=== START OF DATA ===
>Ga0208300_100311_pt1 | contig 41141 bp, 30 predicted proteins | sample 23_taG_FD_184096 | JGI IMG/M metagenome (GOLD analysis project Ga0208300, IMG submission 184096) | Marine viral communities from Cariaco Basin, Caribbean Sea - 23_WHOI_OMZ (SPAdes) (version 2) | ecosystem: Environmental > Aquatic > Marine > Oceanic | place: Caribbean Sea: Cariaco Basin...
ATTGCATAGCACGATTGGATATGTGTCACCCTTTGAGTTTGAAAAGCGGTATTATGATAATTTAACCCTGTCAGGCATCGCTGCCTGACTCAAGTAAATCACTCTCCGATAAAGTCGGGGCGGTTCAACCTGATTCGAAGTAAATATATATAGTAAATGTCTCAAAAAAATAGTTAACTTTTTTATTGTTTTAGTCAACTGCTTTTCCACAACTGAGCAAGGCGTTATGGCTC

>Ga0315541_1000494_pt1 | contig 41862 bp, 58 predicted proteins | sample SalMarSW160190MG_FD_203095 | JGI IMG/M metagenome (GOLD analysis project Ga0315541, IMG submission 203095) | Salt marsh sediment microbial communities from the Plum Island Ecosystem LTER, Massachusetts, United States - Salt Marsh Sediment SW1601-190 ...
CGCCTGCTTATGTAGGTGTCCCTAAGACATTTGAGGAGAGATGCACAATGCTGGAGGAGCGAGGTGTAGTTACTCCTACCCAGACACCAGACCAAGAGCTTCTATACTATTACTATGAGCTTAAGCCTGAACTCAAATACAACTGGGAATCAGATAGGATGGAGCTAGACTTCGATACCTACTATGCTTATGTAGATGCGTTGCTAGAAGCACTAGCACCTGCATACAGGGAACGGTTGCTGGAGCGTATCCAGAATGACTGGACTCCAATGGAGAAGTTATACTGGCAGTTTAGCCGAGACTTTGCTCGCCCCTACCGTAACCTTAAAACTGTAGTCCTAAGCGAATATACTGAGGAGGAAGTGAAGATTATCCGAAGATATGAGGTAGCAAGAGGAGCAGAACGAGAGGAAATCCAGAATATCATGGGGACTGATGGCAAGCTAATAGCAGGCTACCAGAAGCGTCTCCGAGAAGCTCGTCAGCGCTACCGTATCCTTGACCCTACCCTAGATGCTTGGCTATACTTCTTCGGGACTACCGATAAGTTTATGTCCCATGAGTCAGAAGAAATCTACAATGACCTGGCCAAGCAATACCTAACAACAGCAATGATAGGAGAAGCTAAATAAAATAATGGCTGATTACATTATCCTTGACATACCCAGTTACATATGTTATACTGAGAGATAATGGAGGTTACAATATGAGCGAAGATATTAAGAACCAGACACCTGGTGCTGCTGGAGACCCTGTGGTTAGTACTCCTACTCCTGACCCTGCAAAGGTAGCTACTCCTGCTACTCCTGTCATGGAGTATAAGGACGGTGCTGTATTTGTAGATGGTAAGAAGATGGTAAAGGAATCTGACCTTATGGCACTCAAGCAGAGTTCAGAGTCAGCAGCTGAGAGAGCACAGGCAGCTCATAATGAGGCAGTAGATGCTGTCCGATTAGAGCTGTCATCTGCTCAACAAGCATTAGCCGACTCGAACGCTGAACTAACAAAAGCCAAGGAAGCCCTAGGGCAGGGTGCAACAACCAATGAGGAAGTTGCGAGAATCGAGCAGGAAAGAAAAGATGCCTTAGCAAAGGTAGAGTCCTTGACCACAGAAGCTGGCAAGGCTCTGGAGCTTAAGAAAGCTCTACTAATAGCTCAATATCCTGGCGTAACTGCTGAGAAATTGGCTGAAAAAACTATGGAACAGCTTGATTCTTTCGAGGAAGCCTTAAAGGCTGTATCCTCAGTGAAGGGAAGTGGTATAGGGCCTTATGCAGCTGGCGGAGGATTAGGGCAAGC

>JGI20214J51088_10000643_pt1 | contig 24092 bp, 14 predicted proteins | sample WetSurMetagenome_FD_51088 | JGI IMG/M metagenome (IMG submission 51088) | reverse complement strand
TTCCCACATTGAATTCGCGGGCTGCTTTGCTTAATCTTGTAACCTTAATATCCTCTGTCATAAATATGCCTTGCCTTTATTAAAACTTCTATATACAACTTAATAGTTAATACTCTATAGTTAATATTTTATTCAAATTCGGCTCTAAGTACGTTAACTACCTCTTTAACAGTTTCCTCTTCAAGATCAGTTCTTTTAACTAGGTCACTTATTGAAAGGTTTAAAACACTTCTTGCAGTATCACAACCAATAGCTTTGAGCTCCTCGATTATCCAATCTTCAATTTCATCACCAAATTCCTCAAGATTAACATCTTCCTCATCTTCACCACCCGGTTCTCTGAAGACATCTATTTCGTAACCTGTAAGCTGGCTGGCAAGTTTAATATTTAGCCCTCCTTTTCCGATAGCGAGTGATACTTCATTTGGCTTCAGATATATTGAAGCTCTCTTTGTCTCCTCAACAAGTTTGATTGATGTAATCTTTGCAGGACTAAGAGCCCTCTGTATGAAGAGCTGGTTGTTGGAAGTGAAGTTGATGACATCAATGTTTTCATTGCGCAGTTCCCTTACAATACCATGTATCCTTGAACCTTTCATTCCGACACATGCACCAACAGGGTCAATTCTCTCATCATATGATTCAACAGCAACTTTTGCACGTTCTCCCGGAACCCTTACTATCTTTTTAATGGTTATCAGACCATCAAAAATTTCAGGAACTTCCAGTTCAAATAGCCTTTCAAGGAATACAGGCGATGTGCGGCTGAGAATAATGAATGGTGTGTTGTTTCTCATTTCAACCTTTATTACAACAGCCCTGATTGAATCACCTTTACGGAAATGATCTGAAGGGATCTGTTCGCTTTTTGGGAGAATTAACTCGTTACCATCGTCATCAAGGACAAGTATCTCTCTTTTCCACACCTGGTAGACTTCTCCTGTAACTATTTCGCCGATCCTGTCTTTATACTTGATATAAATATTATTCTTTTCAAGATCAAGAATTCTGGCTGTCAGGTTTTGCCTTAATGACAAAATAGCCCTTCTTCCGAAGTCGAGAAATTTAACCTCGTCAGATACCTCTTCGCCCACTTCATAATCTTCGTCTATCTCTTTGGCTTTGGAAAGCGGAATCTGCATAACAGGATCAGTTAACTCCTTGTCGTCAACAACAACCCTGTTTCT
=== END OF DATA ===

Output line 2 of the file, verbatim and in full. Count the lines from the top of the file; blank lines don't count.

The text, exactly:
ATTGCATAGCACGATTGGATATGTGTCACCCTTTGAGTTTGAAAAGCGGTATTATGATAATTTAACCCTGTCAGGCATCGCTGCCTGACTCAAGTAAATCACTCTCCGATAAAGTCGGGGCGGTTCAACCTGATTCGAAGTAAATATATATAGTAAATGTCTCAAAAAAATAGTTAACTTTTTTATTGTTTTAGTCAACTGCTTTTCCACAACTGAGCAAGGCGTTATGGCTC